Veteran campaigner Peter Tatchell organises protest against conductor’s support for anti-gay laws.
Leading gay rights activist Peter Tatchell is organising the latest in a recent line of protests against the conductor Valery Gergiev. The veteran human rights campaigner will protest Gergiev’s support for Russian President Vladimir Putin’s draconian laws against the promotion of homosexuality. The Chief Conductor of the London Syphony Orchestra is due to lead a performance of Berlioz’s La Damnation de Faust at the Barbican Centre in London.
“Putin represses, we sparkle,” Tatchell says, urging supporters to bring sparklers along to the event. “This protest takes place on the anniversary of the 1917 Russian revolution,” Tatchell writes on his website. “Some people argue that Russia needs a new, non-violent democratic revolution. Putin is taking the country backward. As well as escalating repression against the LGBT community, civil liberties and dissidents are also under attack. His regime has incarcerated political prisoners in jails that resemble gulags. Gergiev endorses Putin, despite this shameful repression. That’s why we need to protest.”
“Gergiev has been listed a celebrity supporter of the autocratic Russian president, Vladimir Putin, whose regime harasses journalists, lawyers, human rights defenders and LGBT campaigners. Peaceful protesters and opposition leaders are being arrested, often on trumped up charges, in a bid to silence and intimidate critics,” Tatchell goes on. “Valery has defended the homophobic law that persecutes gay Russians; reportedly falsely claiming that it is a law against paedophilia. He condemned and sneered at Pussy Riot. His loyalty to Putin has been rewarded with personal honours and massive state grants for his pet projects. Gergiev is a great conductor but he colludes with a tyrant and shows little respect for freedom and equality.”
The protest will be Tatchell’s second attempt in a week to make his views known. Last week he disrupted the opening of night of Gergiev’s new London Symphony Orchestra concert season with a solo protest.
Shortly after the orchestra assembled on the stage, and before Gergiev made his entrance, Tatchell strode on to the stage, dressed in a tuxedo, which led some in the audience to initially assume he was a Barbican spokesperson making an official announcement.
Tatchell told the concert audience: “Valery Gergiev is a friend, ally and supporter of the Russian tyrant Vladimir Putin, whose regime is arresting peaceful protesters and opposition leaders. Gergiev defends the new homophobic law that persecutes gay Russians. He sided with Putin against Pussy Riot. I ask you to oppose tyranny and show your support for the Russian people.”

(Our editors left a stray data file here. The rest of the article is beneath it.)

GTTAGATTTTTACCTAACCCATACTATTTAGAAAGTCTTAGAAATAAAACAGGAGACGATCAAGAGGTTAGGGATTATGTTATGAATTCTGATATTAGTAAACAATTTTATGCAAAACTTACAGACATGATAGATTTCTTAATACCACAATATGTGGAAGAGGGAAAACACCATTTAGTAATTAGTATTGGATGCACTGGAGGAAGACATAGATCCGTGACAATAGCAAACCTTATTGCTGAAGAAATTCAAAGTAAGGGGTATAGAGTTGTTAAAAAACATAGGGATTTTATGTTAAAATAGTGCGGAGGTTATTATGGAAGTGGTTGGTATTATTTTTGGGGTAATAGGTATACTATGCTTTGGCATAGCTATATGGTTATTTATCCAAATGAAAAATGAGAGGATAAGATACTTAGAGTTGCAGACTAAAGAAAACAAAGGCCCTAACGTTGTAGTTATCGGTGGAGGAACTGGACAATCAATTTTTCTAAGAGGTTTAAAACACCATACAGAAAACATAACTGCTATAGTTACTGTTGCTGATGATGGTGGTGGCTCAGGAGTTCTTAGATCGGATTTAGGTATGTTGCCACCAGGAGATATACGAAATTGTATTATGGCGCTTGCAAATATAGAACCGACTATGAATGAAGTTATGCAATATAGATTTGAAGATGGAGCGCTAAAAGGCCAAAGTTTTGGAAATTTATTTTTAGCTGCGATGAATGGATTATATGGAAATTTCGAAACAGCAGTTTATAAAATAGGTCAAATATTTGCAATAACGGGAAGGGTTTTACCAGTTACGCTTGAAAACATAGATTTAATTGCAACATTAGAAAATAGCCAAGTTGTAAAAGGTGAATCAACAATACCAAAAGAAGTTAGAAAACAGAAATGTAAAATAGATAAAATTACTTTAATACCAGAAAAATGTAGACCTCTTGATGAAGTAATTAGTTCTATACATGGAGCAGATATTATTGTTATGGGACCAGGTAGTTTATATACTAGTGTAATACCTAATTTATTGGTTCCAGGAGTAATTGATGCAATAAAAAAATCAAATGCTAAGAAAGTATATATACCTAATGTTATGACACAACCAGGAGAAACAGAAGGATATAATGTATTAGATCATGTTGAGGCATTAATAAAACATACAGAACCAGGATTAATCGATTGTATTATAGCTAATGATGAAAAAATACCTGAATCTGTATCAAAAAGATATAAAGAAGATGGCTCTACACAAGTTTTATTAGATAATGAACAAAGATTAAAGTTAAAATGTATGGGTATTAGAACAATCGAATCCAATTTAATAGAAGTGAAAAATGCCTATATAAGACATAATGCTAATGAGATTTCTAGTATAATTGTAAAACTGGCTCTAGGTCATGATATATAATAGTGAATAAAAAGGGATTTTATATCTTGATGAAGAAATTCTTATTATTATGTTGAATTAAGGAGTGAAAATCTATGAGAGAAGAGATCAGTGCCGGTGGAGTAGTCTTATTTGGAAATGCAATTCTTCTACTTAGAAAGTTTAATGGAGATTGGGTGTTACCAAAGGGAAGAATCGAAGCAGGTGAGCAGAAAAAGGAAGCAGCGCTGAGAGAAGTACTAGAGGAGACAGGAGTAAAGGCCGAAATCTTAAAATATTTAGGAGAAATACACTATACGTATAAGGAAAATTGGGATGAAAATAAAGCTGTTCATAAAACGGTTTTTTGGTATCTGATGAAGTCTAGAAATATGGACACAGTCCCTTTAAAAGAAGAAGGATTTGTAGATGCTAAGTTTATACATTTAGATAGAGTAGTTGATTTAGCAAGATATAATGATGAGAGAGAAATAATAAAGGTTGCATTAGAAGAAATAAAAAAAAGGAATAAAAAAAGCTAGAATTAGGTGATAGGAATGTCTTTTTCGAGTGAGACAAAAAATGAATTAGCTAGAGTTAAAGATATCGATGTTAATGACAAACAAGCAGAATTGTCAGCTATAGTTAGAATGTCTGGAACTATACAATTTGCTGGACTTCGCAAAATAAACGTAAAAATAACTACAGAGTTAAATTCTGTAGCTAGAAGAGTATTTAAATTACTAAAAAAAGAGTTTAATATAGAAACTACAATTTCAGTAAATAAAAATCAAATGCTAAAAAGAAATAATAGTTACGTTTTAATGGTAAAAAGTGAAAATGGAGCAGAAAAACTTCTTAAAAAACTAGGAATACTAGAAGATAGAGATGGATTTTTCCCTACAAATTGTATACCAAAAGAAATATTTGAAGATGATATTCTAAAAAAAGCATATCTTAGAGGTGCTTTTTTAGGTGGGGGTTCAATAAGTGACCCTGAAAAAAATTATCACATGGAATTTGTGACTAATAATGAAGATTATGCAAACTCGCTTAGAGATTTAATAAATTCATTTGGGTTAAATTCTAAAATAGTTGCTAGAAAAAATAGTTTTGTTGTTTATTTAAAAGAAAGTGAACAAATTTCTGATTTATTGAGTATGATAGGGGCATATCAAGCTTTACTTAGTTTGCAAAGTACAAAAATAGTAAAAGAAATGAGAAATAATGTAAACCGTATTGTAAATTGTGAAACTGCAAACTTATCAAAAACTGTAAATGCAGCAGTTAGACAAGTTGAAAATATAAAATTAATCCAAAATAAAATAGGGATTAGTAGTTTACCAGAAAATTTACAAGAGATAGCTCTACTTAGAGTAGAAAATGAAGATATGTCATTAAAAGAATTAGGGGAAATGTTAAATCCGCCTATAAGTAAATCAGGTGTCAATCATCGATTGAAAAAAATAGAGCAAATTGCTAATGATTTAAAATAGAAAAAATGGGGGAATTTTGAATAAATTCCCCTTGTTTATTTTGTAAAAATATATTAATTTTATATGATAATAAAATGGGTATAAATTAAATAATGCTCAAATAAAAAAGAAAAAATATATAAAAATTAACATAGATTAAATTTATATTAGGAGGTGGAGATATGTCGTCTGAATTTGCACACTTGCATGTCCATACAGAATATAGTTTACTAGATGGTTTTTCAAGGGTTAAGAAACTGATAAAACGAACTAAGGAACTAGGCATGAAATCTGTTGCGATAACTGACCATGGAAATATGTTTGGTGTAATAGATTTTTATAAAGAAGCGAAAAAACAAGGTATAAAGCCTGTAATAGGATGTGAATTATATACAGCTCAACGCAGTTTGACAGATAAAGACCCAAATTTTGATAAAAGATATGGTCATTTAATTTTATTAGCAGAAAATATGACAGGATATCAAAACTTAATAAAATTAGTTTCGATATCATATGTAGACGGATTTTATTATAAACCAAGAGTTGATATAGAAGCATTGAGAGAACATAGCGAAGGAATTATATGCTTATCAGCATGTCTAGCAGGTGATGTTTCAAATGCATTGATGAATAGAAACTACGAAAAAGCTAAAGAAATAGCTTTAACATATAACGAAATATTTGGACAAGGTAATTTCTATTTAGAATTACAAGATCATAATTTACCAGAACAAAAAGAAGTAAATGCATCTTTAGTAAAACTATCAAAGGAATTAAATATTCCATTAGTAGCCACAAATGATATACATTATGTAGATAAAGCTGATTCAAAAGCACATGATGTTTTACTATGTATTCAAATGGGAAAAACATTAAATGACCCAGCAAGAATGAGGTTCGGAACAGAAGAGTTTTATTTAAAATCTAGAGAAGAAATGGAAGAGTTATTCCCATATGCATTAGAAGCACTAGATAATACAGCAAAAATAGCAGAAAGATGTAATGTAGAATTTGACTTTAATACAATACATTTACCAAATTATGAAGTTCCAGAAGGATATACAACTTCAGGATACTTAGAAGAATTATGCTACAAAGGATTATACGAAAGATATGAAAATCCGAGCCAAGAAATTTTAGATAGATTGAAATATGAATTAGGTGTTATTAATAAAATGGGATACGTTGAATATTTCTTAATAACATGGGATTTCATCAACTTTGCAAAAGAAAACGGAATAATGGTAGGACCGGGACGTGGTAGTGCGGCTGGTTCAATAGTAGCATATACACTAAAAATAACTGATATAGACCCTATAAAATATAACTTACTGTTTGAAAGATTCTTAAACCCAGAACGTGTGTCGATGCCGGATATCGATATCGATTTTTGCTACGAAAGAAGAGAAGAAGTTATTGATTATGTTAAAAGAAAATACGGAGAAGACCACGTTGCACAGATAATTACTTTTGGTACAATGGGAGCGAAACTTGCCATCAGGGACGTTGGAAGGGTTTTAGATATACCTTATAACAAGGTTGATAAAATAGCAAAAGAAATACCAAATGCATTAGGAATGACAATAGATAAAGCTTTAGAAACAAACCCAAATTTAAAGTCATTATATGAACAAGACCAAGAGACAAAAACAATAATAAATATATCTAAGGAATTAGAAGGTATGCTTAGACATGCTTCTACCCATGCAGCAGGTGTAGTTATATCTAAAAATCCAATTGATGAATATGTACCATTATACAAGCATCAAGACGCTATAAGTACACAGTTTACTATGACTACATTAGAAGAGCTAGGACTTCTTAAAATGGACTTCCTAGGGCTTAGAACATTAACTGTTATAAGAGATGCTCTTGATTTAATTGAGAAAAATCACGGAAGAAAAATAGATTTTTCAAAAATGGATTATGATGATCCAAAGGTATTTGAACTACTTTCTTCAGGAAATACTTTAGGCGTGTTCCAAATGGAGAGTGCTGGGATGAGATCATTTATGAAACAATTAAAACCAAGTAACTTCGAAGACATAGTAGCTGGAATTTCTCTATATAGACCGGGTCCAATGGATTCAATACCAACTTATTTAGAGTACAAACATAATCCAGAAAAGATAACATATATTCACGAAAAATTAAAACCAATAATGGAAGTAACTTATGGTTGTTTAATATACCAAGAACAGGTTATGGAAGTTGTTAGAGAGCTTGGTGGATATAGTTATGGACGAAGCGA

He was manhandled off the stage by security staff and then voluntarily left the concert hall to some slow hand claps but mostly to applause. After he exited the concert hall, Tatchell added: “I may have annoyed some concert-goers but others seemed supportive. It was all over in two minutes. Gergiev’s performance was only briefly delayed. I never intended to disrupt the concert; only to make a short, symbolic statement.”
Tatchell’s stand against Gergiev is the latest in a line following previous protests at Carnegie Hall and at the Metropolitan Opera. Gergiev is under fire because for many, support for Putin means support, tacit or otherwise, for the regime's anti-gay laws. Writing in last week’s New Yorker, influential classical music writer Alex Ross said: “No one should be surprised that gay people, for whom concert halls and opera houses have long been safe havens, are turning away from Gergiev and other pro-Putin musicians.”
Gergiev has rarely publically responded but in September he spoke to the Dutch newspaper Volkskrant saying “In Russia we do everything we can to protect children from paedophiles. This law is not about homosexuality, it targets paedophilia. But I have too busy a schedule to explore this matter in detail.”
In an interview in Washington last month he added: “I came here to work as a conductor, not as a person who will talk from early morning until late evening about other things than music. If you start to think every minute of people who are not necessarily involved in what you do, then your concentration is gone.”